What is the evolutionary perspective on sensation and perception?

The evolutionary perspective on sensation and perception is a theoretical framework that seeks to understand how these processes have evolved over time and how they contribute to the survival and adaptation of organisms. It is based on the idea that our sensory and perceptual abilities have been shaped by natural selection to aid in our ability to navigate and interact with the environment. This perspective also examines the similarities and differences in sensation and perception across species, providing insight into the underlying mechanisms and functions of these processes. Ultimately, the evolutionary perspective sheds light on the complex and dynamic relationship between our senses, perception, and evolution.

Many experts, such as Jerry Fodor, write that the purpose of perception is knowledge, but evolutionary psychologists hold that its primary purpose is to guide action. For example, they say, depth perception seems to have evolved not to help us know the distances to other objects but rather to help us move around in space. Evolutionary psychologists say that animals from fiddler crabs to humans use eyesight for collision avoidance, suggesting that vision is basically for directing action, not providing knowledge.

Building and maintaining sense organs is metabolically expensive, so these organs evolve only when they improve an organism’s fitness. More than half the brain is devoted to processing sensory information, and the brain itself consumes roughly one-fourth of one’s metabolic resources, so the senses must provide exceptional benefits to fitness. Perception accurately mirrors the world; animals get useful, accurate information through their senses.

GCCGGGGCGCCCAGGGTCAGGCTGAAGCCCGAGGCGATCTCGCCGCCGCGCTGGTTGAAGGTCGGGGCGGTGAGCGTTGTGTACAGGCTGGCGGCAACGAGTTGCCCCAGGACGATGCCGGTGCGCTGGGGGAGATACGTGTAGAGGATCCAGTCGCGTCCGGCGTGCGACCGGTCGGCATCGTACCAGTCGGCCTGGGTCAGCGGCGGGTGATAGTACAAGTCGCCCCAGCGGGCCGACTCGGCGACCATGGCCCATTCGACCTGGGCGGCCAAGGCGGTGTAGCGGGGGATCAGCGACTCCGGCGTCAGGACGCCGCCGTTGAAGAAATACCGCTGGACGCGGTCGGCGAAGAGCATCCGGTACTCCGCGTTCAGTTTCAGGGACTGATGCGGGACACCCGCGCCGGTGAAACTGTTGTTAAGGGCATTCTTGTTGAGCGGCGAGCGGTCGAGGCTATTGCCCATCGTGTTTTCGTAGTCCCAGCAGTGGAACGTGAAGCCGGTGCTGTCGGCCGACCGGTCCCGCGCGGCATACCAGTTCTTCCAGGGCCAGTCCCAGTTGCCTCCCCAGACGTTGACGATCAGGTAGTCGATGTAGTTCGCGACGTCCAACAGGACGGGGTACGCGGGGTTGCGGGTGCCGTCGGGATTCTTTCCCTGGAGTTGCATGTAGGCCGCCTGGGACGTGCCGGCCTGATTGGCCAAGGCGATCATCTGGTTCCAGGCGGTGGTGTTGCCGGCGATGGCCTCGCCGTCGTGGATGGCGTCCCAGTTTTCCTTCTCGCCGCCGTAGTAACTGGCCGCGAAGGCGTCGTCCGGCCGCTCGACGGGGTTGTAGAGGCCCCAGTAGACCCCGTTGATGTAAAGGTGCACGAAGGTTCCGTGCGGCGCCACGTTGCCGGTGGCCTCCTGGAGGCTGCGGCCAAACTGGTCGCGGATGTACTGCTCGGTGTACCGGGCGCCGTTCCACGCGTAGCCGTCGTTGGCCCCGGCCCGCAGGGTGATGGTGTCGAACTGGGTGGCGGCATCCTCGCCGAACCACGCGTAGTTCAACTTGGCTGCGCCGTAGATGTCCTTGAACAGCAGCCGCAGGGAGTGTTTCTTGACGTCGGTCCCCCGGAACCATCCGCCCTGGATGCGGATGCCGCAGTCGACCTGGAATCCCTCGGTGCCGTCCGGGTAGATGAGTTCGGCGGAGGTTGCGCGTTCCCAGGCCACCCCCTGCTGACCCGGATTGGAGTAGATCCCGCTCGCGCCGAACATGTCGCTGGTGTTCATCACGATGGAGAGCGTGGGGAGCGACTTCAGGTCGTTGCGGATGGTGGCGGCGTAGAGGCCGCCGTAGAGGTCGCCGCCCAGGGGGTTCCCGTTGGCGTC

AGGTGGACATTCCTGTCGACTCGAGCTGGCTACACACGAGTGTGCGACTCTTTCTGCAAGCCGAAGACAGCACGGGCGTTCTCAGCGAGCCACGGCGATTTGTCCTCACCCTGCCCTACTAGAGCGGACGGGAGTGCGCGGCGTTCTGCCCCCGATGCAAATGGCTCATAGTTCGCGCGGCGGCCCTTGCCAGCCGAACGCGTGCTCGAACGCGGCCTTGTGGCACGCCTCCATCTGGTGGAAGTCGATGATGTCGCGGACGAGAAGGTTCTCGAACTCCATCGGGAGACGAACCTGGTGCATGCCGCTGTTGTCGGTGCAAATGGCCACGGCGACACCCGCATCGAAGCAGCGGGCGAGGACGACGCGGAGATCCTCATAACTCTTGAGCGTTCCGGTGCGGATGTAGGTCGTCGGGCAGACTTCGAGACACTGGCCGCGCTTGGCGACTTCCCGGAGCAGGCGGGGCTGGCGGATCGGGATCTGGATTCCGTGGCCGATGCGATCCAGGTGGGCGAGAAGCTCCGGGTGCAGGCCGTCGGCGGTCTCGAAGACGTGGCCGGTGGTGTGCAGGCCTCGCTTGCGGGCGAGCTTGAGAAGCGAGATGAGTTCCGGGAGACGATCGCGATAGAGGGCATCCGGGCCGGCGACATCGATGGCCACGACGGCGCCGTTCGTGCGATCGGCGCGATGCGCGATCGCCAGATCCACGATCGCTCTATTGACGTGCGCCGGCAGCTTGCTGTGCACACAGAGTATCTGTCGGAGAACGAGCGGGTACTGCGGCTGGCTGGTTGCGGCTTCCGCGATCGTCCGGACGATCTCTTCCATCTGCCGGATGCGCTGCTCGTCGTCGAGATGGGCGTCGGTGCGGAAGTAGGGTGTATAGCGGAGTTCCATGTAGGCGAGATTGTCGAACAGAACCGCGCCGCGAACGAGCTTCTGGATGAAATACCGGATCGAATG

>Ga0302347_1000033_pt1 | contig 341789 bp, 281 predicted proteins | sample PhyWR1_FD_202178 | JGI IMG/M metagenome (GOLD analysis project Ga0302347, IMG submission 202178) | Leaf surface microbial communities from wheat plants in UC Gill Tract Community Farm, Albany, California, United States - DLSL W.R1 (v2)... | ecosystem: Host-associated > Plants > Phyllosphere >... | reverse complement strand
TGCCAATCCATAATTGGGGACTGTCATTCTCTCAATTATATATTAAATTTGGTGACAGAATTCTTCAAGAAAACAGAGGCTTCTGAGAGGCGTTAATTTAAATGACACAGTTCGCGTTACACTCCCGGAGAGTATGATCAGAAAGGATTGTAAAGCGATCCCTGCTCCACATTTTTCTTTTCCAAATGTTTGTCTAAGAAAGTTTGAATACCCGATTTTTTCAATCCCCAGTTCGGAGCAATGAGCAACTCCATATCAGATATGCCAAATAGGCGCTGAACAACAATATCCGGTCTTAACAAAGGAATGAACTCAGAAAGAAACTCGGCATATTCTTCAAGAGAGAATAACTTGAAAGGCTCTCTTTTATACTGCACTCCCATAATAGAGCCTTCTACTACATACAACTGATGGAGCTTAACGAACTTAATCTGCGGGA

Scientists who study perception and sensation have long understood the human senses as adaptations. Depth perception consists of processing over half a dozen visual cues, each of which is based on a regularity of the physical world. Vision evolved to respond to the narrow range of electromagnetic energy that is plentiful and that does not pass through objects. Sound waves go around corners and interact with obstacles, creating a complex pattern that includes useful information about the sources of and distances to objects. Larger animals naturally make lower-pitched sounds as a consequence of their size. The range over which an animal hears, on the other hand, is determined by adaptation. Homing pigeons, for example, can hear very low-pitched sound (infrasound) that carries great distances, even though most smaller animals detect higher-pitched sounds. Taste and smell respond to chemicals in the environment that are thought to have been significant for fitness in the EEA. For example, salt and sugar were apparently both valuable to our ancestors, and we are favor salty and sweet tastes. The sense of touch is actually many senses, including pressure, heat, cold, tickle, and pain. Pain, while unpleasant, is adaptive. An important adaptation for senses is range shifting, by which the organism becomes temporarily more or less sensitive to sensation. For example, one’s eyes automatically adjust to dim or bright ambient light. Sensory abilities of different organisms often coevolve, as is the case with the hearing of echolocating bats and that of the moths that have evolved to respond to the sounds that the bats make.

Evolutionary psychologists claim that perception demonstrates the principle of modularity, with specialized mechanisms handling particular perception tasks. For example, people with damage to a particular part of the brain suffer from the specific defect of not being able to recognize faces (prospagnosia). EP suggests that this indicates a so-called face-reading module.

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